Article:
I don't write about my work very often, largely out of concern for the privacy of patients and standards of professionalism.
But I do have one of the best jobs in the world.
Like everyone else in my field, I've had the awkward airplane conversation with the person who says "I don't know how you do it" or "I could never do that." Maybe those are honest statements, but I know I am in a position of incredible privilege. I was born in a time and place where a girl could get an education, in a family where having a career and being a mom was a completely respected and supported choice. I had parents who were able and willing to financially support my dreams, including large chunks of my quarter-million dollar education (no kidding). They never pushed me to become anything (much less a doctor) but always advocated for what I wanted to do. They were patient when I took time off from medical school to study medical anthropology. They didn't bat an eyelash when I gave up increasing amounts of future salary to follow my calling (I now spend 50% of my time in teaching, research and advocacy at a medical school). They have always been there to listen, whether I needed to bitch about an administrative issue or grieve for a family. I am blessed to be doing what I'm doing.
There are many days that my work is difficult, intellectually or emotionally, but when it comes to caring for patients, I always, always, always feel privileged to be able to experience that difficulty, to walk this road with children and families who are experiencing it much, much more intensely.
It is an extraordinary privilege to take care of children and their families during the most challenging times of their lives.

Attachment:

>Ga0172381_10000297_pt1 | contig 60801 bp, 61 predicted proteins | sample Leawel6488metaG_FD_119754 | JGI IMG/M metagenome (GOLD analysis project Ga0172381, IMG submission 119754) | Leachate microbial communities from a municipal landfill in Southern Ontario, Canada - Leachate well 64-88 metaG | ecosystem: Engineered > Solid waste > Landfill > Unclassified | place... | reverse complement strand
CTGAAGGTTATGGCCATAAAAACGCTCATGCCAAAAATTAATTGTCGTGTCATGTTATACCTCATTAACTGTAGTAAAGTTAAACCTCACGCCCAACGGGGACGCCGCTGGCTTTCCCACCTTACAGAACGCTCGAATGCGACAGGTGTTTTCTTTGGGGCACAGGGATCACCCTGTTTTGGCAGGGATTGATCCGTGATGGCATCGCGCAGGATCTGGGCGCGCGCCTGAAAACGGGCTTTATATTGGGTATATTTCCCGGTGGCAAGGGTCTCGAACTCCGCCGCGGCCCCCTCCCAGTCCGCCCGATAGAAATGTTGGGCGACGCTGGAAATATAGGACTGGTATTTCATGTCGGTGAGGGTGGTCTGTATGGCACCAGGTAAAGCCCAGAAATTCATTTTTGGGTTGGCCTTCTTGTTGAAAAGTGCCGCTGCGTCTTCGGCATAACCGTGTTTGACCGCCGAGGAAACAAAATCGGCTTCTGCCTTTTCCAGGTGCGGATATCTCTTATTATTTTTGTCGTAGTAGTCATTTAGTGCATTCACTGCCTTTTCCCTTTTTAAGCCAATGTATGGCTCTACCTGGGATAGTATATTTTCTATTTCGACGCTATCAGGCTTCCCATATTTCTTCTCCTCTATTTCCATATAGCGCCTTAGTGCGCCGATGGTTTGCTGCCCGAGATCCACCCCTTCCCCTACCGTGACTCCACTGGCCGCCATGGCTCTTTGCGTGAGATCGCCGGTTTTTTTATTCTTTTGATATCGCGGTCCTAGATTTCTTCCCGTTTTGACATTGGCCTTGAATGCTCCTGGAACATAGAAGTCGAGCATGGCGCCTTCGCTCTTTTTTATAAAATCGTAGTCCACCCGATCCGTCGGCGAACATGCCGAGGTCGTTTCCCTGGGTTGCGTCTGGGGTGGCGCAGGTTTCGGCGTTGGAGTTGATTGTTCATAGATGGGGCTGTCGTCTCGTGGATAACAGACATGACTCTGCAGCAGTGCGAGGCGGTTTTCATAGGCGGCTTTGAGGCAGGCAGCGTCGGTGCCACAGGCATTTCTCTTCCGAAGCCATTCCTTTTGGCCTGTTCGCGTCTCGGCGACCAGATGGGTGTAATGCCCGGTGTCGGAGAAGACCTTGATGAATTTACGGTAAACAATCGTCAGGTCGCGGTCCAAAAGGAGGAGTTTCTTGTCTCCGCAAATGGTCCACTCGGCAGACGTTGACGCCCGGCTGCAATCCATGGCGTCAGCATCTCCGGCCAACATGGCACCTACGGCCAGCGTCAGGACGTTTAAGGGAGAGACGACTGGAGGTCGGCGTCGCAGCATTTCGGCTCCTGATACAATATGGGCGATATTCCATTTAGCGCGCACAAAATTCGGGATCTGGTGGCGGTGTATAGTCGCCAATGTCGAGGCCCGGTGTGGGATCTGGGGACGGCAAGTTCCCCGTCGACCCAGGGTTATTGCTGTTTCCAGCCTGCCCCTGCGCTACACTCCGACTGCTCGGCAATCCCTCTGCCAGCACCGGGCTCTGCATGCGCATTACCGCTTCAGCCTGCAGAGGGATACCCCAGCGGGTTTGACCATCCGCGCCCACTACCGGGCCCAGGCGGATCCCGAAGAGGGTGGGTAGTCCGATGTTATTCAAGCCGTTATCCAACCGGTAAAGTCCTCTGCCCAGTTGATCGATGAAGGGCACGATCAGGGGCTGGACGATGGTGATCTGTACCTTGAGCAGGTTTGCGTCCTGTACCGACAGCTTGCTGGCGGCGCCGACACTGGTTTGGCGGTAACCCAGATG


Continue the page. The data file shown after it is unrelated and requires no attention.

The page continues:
Many of their parents have taught me more about being a good mother than I ever imagined. I have been blessed to know them.
It is the greatest joy to watch them grow up. And it is also an honor beyond words to be with someone at the end.
Some things you might not know...
Children with cancer can be cured even in the poorest countries.
In most high-income countries, 80% of children with cancer are cured...but 80% of children in the world live in low- and middle-income countries, where they have less access to life-saving treatments. In these countries, cure rates can be as low as 20%.
With support, resources and education through partnerships with government agencies, hospitals and doctors in more-developed places, many, MANY more children can survive cancer. Providing curative treatment for childhood cancer is well within the reach of many countries that you may think of as "third world." Guatemala, for instance, has a fantastic pediatric cancer hospital, Unidad Nacional de Oncología Pediátrica (UNOP), supported by the Fundación Ayudame a Vivir.
Access to good palliative care is just as important as access to curative therapy.
In addition, many more children can benefit from palliative care, to make them as comfortable as possible, for as long as possible, sometimes until they are cured! However, access to morphine is a major problem around the world. No child should die in pain because their country's laws prevent them from receiving it, or because their providers fear addiction or other side effects.
Adolescents and young adults are "children" too - sort of.
Biologically, many organ systems (you've probably heard this about the frontal lobes in the brain) are still developing and maturing into the twenties. Many adolescents and young adults (AYA) have cancers that are more similar to pediatric cancers than to adult cancers and many do better if they are treated on pediatric protocols. For young adults with ALL, this is true up to at least age 30.